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ERIC Number: ED554250
Record Type: Non-Journal
Publication Date: 2013
Pages: 199
Abstractor: As Provided
Reference Count: N/A
ISBN: 978-1-3031-5884-1
Foreign Language Teacher Socialization: A Multiple Case Study of Foreign Language Teachers in an American Higher Education Institution
Uzum, Baburhan
ProQuest LLC, Ph.D. Dissertation, Michigan State University
Early teacher socialization research in the 1980s examined student-teachers during their transition from pre-service to in-service contexts, and argued for a limited effect of teacher education programs compared to students' initial socialization into the profession of teaching as past-students or apprentices of observation. Although teachers' transition from pre-service to in-service contexts is well-studied in the literature, to date, there is still a paucity of research investigating teachers' socialization at an intercultural level. Parallel to the increasing rate of globalization, language teachers find themselves working in diverse contexts where they teach students from different backgrounds. This trend has been most common for English teachers going to other countries, but it is becoming more common for teachers of Chinese, Arabic, and other critical languages, who come to the U.S. to teach their first language. In order to respond to the growing interest in foreign languages, many large U.S. universities have recruited or imported international teaching assistants (ITAs) and faculty to teach foreign language courses. However, introducing foreign teachers into the American educational context is not always a straightforward process and has its own complexities. In multilingual classrooms, the cultural differences between teachers and students might create potential breakdowns in teacher-student relationships. Students may become distracted by their teacher's cultural ways of being, the ways they communicate, and the ways they teach, none of which are purely linguistic or pedagogic. In order to create a cohesive classroom community and respond to the expectations of their students, it is important for teachers to adapt to their new teaching environment. The present study focuses on Fulbright Language Teaching Assistants (FLTA) who come to the U.S. to teach their native language for a year. FLTAs constitute a representative example of teachers who go through a professional socialization process in which their beliefs and practices are transformed in order to meet the expectations and requirements of their new workplace. Using a language socialization theoretical framework and a qualitative multiple case study design, I address these research questions: a) how are novice Turkish and Uzbek language teachers' pedagogical beliefs and practices negotiated and transformed over time? and b) what factors are associated with these changes? The analysis focuses on teachers' beliefs and practices regarding: (a) teaching and learning; (b) teacher role; (c) teaching methods; (d) corrective feedback; (e) classroom interactions; and (f) teaching culture. For purposes of triangulation, data are drawn from multiple sources such as interviews, video-recorded classroom observations, and classroom materials. The findings indicate that biographical factors (e.g., teachers' personal history, experience as learners and EFL teachers), contextual factors (e.g., interactions with students and institutional resources), and dialogic factors (e.g., teachers' use of theory in classroom practice, theory-practice interplay) guide the process of teacher socialization. Through these factors, teachers are able to reconstruct their beliefs about language teaching and gradually rework their classroom practices. The study will contribute to the knowledge base of language teacher education exploring the "process" of teacher socialization, and the findings can be implemented in language-teacher-education programs. [The dissertation citations contained here are published with the permission of ProQuest LLC. Further reproduction is prohibited without permission. Copies of dissertations may be obtained by Telephone (800) 1-800-521-0600. Web page:]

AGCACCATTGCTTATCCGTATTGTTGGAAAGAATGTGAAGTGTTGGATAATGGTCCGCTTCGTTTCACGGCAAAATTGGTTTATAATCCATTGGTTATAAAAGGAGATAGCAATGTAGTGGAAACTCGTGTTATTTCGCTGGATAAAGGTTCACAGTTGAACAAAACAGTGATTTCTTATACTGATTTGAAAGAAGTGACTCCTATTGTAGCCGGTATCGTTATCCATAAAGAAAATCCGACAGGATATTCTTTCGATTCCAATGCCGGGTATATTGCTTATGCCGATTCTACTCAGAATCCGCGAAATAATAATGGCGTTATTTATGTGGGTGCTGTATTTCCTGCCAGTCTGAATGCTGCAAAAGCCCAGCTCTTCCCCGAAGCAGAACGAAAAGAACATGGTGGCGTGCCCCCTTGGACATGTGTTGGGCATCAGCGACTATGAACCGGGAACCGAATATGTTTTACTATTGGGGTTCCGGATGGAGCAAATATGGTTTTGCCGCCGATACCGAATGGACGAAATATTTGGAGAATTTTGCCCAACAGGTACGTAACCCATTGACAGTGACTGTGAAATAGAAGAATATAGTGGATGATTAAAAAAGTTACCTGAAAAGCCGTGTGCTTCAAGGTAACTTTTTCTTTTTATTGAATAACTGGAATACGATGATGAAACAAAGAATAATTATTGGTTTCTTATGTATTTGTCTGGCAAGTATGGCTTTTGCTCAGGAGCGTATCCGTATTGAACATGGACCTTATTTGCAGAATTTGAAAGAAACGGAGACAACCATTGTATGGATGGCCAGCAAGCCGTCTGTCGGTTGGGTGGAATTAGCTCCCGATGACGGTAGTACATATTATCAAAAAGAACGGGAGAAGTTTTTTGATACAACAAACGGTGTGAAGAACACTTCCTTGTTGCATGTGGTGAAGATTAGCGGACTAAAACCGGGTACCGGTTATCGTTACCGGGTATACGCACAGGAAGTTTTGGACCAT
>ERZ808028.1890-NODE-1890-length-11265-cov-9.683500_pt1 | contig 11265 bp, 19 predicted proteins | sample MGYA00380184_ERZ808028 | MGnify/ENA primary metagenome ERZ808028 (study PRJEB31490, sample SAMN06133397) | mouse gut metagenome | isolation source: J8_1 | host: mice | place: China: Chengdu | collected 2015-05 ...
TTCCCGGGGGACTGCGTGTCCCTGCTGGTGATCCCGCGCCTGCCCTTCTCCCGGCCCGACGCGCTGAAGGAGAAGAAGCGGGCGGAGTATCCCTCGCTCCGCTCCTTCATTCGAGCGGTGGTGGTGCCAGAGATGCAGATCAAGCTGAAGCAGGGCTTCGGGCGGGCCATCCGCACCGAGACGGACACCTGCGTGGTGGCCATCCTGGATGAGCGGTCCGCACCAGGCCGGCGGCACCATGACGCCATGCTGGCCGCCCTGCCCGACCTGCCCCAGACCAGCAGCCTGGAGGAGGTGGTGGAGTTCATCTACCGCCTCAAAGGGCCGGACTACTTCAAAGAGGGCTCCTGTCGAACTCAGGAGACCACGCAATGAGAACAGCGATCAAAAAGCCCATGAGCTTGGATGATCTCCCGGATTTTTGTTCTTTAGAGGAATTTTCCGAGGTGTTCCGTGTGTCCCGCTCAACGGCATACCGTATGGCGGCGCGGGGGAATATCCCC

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Publication Type: Dissertations/Theses - Doctoral Dissertations
Education Level: Higher Education; Postsecondary Education
Audience: N/A
Language: English
Sponsor: N/A
Authoring Institution: N/A